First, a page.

People born on the day the first Harry Potter novel was published are now officially old enough to drink alcohol.
If that temporal tidbit doesn't send a Dementor-style shiver of mortality up your spine, you might be one of those millions of Muggle millennials who grew up with J.K. Rowling's magical fantasy and are now introducing it to their own children. Over the past 21 years, the book series has spawned a nearly $9 billion film franchise, endless merchandise and multiple theme-park attractions; there's even a symphonic concert series that performed John Williams' Prisoner of Azkaban score at the Dr. Phillips Center last weekend.
But it all goes back to the books. That is why I spent last Saturday afternoon celebrating the 20th anniversary of Harry Potter and the Chamber of Secrets at the downtown Orlando Public Library, which observed its second annual Potterversary by transforming into a veritable wizarding world.
Having missed 2017's inaugural Potterversary, I went into this year's event expecting a well-intentioned but perhaps amateurish attempt at approximating Rowling's realm. Instead, I was blown away by how much care and effort the library staff put into the magical makeover, starting with the Marauder's Map-inspired guide I was handed by a sweater-clad Hogwarts student upon entering the lobby.
Between the wand-wielding young wizards waiting for a photo op with Dobby the house-elf and the adults lined up for a selfie inside the Weasleys' flying Ford Anglia, you would have been forgiven for mistaking the library's ground floor for a Potter fan convention – and climbing the snake-entwined staircase past a portrait of Professor Dumbledore did little to dispel the impression.
Craft tables allowed kids to create Mandrakes and enchanted quills out of pipe cleaners and pencils; "floating candles" made from electric tealights and cardboard tubes dangled from the ceiling; and free samples of butterbeer (cream soda with whipped topping and butterscotch syrup) were served. Even without a theme park-sized budget, the library did a laudable job decking out all four floors for the Potter party, investing in some impressive large-format printing to portray the storefronts of Diagon Alley.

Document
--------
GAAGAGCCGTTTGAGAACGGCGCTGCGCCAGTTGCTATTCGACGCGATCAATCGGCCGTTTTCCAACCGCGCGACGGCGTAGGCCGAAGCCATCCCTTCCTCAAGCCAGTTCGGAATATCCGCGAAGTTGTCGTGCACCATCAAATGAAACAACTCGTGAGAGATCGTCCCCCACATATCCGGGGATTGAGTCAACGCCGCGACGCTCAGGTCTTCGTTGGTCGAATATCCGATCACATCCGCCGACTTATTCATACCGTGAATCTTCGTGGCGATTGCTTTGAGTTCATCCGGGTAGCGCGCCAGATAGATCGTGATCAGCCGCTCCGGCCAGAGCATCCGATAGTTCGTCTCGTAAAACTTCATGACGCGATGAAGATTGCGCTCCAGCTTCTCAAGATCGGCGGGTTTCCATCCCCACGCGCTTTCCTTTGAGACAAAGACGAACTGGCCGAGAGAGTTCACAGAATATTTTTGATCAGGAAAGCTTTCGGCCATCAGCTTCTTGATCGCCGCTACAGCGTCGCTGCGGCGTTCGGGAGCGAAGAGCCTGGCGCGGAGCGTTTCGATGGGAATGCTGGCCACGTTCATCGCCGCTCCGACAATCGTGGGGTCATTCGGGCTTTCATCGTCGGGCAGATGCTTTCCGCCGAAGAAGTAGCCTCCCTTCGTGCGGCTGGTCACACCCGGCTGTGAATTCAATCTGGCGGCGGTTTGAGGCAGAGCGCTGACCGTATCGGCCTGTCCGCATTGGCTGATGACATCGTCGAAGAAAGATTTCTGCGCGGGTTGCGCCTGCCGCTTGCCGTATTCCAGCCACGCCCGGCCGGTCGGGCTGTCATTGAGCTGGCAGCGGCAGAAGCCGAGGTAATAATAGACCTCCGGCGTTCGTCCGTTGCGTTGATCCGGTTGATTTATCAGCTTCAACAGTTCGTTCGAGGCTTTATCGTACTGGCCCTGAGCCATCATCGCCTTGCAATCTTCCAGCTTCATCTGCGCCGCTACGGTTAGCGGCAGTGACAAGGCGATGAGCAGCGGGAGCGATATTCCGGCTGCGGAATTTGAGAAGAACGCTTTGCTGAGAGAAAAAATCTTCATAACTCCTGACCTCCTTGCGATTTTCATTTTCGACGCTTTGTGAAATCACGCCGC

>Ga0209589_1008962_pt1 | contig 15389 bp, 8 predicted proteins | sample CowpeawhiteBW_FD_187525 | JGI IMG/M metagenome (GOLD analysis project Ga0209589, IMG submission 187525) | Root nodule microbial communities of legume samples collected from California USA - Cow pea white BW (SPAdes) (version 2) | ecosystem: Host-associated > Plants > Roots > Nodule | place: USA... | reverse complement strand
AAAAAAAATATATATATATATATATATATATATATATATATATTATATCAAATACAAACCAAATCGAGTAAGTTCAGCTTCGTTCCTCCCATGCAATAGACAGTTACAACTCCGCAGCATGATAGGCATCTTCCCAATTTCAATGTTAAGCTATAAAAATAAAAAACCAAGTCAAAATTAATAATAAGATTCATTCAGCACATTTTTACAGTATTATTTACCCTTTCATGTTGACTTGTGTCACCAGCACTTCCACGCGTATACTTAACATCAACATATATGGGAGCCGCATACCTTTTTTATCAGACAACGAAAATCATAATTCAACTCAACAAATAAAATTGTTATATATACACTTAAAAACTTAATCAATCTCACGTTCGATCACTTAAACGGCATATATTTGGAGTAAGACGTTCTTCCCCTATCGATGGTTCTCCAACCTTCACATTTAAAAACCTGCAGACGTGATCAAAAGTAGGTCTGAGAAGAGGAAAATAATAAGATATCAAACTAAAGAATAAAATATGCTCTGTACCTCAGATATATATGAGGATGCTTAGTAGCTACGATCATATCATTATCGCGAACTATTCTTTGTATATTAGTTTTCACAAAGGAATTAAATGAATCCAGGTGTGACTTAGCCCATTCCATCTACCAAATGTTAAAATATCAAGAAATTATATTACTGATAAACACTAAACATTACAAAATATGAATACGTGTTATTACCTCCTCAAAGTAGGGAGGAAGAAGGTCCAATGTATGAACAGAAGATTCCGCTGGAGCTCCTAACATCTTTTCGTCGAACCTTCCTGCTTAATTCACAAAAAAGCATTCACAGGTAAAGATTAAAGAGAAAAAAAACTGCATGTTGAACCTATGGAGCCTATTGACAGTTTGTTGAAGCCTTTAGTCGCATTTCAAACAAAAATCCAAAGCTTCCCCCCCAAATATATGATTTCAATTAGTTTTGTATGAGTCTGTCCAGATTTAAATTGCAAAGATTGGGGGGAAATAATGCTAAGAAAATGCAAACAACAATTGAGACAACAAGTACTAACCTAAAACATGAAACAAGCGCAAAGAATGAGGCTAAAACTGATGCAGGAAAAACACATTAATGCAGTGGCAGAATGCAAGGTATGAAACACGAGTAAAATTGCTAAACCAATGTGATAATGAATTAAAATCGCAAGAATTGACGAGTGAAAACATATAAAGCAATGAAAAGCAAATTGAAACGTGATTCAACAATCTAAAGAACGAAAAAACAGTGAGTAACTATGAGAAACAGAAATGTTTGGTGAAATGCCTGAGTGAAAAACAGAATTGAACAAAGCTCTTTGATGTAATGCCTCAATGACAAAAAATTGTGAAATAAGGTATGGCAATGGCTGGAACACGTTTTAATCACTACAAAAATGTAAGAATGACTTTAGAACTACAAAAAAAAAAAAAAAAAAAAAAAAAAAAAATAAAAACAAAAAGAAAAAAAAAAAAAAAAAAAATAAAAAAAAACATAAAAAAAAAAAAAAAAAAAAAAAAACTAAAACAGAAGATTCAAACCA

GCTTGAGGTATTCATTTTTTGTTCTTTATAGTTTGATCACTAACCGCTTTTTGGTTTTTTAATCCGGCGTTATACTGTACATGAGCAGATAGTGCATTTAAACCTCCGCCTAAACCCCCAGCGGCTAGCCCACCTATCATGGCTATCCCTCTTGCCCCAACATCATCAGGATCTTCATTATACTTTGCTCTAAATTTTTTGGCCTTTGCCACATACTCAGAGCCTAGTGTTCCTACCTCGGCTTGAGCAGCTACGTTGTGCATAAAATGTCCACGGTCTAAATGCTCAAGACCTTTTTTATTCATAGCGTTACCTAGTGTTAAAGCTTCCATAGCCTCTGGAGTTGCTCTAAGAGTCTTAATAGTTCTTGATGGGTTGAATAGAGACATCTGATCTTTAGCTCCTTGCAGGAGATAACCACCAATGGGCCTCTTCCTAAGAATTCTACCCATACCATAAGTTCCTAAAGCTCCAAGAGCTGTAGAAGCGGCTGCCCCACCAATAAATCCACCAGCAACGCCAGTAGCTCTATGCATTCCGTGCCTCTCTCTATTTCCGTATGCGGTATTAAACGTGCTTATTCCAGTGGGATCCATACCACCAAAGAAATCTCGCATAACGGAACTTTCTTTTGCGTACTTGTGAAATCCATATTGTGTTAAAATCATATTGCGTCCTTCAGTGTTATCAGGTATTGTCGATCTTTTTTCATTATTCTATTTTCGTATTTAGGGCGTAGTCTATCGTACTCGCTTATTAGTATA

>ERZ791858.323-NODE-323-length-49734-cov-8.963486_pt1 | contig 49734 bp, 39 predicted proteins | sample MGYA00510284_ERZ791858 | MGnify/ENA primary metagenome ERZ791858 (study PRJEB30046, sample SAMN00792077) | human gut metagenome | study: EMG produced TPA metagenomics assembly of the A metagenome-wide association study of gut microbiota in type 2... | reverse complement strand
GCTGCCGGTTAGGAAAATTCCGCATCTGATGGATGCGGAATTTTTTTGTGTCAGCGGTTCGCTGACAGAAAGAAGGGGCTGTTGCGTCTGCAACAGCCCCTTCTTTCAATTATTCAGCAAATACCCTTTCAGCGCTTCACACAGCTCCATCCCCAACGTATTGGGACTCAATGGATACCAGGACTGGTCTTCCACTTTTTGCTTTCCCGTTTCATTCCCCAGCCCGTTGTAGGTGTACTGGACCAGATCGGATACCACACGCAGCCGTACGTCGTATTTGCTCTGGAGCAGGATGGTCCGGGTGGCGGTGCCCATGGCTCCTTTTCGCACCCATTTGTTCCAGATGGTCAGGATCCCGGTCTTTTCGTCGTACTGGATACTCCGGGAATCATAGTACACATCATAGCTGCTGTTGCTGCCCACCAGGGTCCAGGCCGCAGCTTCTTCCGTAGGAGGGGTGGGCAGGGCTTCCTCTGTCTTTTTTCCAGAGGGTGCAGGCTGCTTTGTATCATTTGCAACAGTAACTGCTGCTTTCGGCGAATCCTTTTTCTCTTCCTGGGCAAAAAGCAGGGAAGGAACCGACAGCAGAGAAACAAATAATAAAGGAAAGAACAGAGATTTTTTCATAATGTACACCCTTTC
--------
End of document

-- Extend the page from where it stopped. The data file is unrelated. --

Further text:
But beyond the surface details, this Potterversary's purpose was more than skin-deep, with the Dorothy Lumley Melrose Center for Technology, Innovation and Creativity on the second floor serving as the interactive heart of the event. The fact that downtown Orlando has a state-of-the-art multimedia production center available for any citizen to use is almost as incredible as anything in Rowling's tales, and last Saturday's event was surely the first time many in attendance had experienced the facility's offerings.
Accordingly, Melrose Center instructors went out of their way to make their bleeding-edge toys accessible to Potterversary attendees. For example, Juan Rivera created a virtual reality wand combat simulator that had attendees queuing up to an hour for the chance to don an Oculus Rift headset and sling spells at Death Eaters.
"We made this game here for this event," said Rivera, adding that it took him "probably about two months [to program] and make the 3D models."
Similarly, Ryan Mulcahy demonstrated a sophisticated video projection mapping system that transformed the hallway into a gallery of living portraits, as well as a Hogwarts house points counter that guests could control with a custom-built console. Elsewhere, there were long lines for the chance to wear an "invisibility cloak" on a green-screen stage or mess with movie sound clips in an audio booth, with each attraction providing Potterphiles another painless intro to the Center's potential.
The Orlando Public Library's second Potterversary was perhaps the best-produced Potter-themed event I've experienced outside of Universal property, which makes me fearful that there may not be a third edition if Warner Brothers' recent penchant for sending cease-and-desist warnings to unlicensed fan festivals persists. We can only pray that Rowling's trademark-guarding trolls will remember the important role libraries played in promoting her books before they became best-sellers, and pay it forward by overlooking any infringement in light of the greater good.
Finally, speaking of Universal, there's more Wizarding World on the way to Orlando. Universal Studios Florida's new nighttime lagoon show, which will be the park's first to feature a Harry Potter-focused segment, should debut any day now. And the replacement for Islands of Adventure's Dragon Challenge roller coaster is shaping up nicely; the Intamin-built indoor-outdoor family coaster is scheduled to open next year. (For spoilers on the ride's surprises, search YouTube for Alicia Stella's track layout analysis.) So raise a glass of firewhisky to the Boy Who Lived for turning 21 – we won't see Broadway's Cursed Child here anytime soon; speeding through the Forbidden Forest with Hagrid will have to do.